Let’s spend a little bit of time talking about market valuations where we at today, and one thing comes to mind. And if you haven’t paid attention to this in the news, well, you may have been sleeping.
Tesla in January 2020
Chart 5 Kwanti | Stock Market and Super Bowl Odds Similarities
Chart 5 is of Tesla for January, as you can see there was a 55.52% gain on Tesla. All the analysts are saying they had a price target on Tesla of $300 a share. At the end of January, Tesla was over $800 per share. And you know what? They’re not as big as General Motors or as big as Ford. They’re not making money.
Chart 6 Kwanti | Stock Market and Super Bowl Odds Similarities
This reminds me so much of what we saw in the tech bubble in 1999. And I’m going to tell you that’s driven the NASDAQ to some unprecedented highs. In Chart 6, we’re comparing the NASDAQ to Tesla. The NASDAQ up 3.04%, Tesla is in the NASDAQ and buoyed a lot of that growth.
It’s kind of strange looking back a few years, and you had Apple trading at about $12 on a price to earnings ratio. Apple today is trading above $25 on a price to earnings ratio. Look at companies like Procter and Gamble that have historically traded somewhere between $15 and $21 or $22 on a price to earnings ratio. Procter and Gamble is now up well above $30 a share, and AT&T about $40.
Stocks Are Historically Expensive
Stocks are historically expensive, so anything like the coronavirus or anything that can spook the stock market and knock it off-kilter will succeed. We’re starting to see the volatility come back into the market now. However, the first few days into February things look a lot better. It’s as if the coronavirus scare is completely gone, trust me, it’s not. I anticipate we’ll continue to see volatility through February. Maybe even into March.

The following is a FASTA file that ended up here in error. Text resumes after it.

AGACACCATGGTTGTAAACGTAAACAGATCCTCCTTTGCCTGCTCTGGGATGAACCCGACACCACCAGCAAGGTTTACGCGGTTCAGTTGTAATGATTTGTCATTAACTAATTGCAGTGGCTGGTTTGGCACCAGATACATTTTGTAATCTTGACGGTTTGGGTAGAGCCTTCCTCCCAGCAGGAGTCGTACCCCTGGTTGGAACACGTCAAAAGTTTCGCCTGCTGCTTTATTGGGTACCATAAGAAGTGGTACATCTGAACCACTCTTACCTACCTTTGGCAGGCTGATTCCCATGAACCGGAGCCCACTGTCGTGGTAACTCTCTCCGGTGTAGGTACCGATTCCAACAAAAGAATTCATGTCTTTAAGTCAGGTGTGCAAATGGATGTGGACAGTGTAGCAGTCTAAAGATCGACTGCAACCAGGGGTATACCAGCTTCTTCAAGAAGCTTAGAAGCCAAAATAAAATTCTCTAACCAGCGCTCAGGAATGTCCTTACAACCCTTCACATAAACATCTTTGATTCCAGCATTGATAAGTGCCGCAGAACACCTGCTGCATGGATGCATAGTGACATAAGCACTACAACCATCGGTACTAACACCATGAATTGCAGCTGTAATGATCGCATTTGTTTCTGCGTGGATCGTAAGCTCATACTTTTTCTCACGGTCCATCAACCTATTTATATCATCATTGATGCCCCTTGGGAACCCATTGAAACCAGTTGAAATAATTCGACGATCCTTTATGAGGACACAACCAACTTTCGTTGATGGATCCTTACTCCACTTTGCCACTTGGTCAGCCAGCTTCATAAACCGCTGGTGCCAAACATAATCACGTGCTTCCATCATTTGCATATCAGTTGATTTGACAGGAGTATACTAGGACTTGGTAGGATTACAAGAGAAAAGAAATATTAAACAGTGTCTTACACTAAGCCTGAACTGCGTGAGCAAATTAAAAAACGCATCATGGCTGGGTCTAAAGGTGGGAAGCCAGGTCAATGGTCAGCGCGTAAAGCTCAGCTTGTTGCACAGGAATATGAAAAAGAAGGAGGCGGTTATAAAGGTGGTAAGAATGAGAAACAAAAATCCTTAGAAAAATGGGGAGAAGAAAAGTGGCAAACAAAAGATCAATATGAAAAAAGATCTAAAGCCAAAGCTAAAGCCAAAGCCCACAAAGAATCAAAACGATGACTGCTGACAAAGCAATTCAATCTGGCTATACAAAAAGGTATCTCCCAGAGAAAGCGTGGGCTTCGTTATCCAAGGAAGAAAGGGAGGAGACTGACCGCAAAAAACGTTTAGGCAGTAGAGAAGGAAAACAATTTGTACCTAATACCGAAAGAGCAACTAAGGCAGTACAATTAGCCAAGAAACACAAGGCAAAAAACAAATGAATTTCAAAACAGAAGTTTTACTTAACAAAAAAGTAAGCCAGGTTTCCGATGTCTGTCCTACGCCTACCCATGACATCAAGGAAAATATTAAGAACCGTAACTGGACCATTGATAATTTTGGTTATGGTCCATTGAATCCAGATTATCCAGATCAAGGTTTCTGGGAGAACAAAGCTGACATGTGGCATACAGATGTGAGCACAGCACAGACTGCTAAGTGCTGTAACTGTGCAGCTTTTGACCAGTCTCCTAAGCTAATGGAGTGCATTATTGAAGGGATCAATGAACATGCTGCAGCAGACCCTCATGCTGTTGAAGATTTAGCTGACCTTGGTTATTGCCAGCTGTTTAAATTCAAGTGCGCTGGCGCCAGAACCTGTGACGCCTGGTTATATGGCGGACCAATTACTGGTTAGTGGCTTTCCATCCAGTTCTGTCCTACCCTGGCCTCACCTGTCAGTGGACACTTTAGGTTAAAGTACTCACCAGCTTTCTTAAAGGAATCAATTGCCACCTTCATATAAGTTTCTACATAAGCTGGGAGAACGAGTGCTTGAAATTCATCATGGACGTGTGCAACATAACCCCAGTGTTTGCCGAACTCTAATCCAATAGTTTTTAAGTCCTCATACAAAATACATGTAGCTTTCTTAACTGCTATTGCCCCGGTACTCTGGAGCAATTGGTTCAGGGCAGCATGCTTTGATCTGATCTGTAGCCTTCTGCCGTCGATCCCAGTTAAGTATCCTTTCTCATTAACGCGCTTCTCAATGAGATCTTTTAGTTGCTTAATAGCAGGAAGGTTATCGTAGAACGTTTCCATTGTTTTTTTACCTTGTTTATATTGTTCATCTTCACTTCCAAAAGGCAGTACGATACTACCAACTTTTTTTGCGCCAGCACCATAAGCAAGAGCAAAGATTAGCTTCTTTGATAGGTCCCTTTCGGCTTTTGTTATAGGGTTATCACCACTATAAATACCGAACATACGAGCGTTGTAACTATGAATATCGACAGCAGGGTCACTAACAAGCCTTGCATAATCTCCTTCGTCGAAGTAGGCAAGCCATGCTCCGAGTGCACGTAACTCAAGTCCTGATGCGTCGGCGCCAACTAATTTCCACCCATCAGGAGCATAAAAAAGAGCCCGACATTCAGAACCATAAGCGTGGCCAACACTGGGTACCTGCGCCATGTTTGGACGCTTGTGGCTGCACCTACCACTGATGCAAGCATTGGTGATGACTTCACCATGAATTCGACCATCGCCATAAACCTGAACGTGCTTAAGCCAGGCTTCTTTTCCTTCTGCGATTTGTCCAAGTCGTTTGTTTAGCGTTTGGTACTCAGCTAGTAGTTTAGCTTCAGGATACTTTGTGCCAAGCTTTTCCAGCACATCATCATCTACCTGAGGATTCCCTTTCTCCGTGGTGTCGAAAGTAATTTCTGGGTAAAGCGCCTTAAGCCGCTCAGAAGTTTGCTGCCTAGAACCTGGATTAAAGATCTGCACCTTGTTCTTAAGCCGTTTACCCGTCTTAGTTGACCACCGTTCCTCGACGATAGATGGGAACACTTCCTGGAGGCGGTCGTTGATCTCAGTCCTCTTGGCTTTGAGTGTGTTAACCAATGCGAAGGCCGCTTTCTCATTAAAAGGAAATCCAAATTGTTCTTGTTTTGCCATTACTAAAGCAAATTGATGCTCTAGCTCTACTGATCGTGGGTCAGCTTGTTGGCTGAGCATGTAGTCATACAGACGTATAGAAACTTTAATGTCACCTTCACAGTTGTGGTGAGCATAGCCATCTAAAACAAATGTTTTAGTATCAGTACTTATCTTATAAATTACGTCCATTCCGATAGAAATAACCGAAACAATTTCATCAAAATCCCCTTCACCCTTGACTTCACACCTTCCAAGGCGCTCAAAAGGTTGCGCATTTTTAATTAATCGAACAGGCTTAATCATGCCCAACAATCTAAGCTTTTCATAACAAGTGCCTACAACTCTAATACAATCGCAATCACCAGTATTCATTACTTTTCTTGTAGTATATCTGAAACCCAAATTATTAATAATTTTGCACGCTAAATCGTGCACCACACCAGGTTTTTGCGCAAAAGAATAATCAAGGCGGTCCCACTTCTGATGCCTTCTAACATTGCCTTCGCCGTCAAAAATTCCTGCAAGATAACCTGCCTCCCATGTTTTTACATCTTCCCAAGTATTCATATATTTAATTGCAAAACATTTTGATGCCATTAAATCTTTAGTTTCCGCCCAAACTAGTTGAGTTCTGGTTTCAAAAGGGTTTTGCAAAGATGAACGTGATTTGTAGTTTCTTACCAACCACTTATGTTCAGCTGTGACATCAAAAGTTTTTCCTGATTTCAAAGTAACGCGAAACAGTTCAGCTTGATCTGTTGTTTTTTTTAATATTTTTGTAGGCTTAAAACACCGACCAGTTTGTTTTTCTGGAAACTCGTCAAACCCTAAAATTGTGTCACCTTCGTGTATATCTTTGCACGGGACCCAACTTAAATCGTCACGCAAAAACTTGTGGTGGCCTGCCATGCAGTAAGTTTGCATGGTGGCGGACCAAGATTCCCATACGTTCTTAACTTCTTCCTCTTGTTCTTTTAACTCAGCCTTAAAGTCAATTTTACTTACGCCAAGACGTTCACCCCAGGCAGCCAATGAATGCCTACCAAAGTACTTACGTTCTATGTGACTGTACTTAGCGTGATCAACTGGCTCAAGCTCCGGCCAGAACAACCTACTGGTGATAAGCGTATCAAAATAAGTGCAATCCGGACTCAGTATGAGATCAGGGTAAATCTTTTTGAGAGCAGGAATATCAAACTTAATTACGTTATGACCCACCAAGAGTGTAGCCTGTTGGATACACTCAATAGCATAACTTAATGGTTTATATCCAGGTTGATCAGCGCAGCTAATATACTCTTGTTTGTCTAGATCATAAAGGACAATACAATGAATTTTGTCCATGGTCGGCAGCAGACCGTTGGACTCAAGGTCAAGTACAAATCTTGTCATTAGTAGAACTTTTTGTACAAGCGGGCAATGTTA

I think from an underlying economic perspective, things look great! The new jobs report for January was the best monthly gain in over five years at 299,000 jobs added. Interest rates are still at historic lows. There are some positive things out there. But the point is that the markets are overvalued. When you get things that like the coronavirus, or something that’s kind of outside the norm, it can tend to bring some volatility back into the market.
Don’t Panic, Get Help
The key here is not to panic over these short-term gyrations. We still want to make sure that we’re looking out for longer-term trends, things that could do some real damage to the stock market, not just a pullback of 5% or 10%.
At any rate, I encourage you always to keep in touch with the advisors here at Barber Financial Group. Come in, sit down, and talk to us. Let’s go through your portfolio, understand what you own, and make sure your portfolio fits your overall financial plan. With that, I’ll say one more time, go Chiefs! I’ll talk to you in about a month.
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The views expressed represent the opinion of Barber Financial Group an SEC Registered Investment Advisor. Information provided is for illustrative purposes only and does not constitute investment, tax, or legal advice. Barber Financial Group does not accept any liability for the use of the information discussed. Consult with a qualified financial, legal, or tax professional prior to taking any action.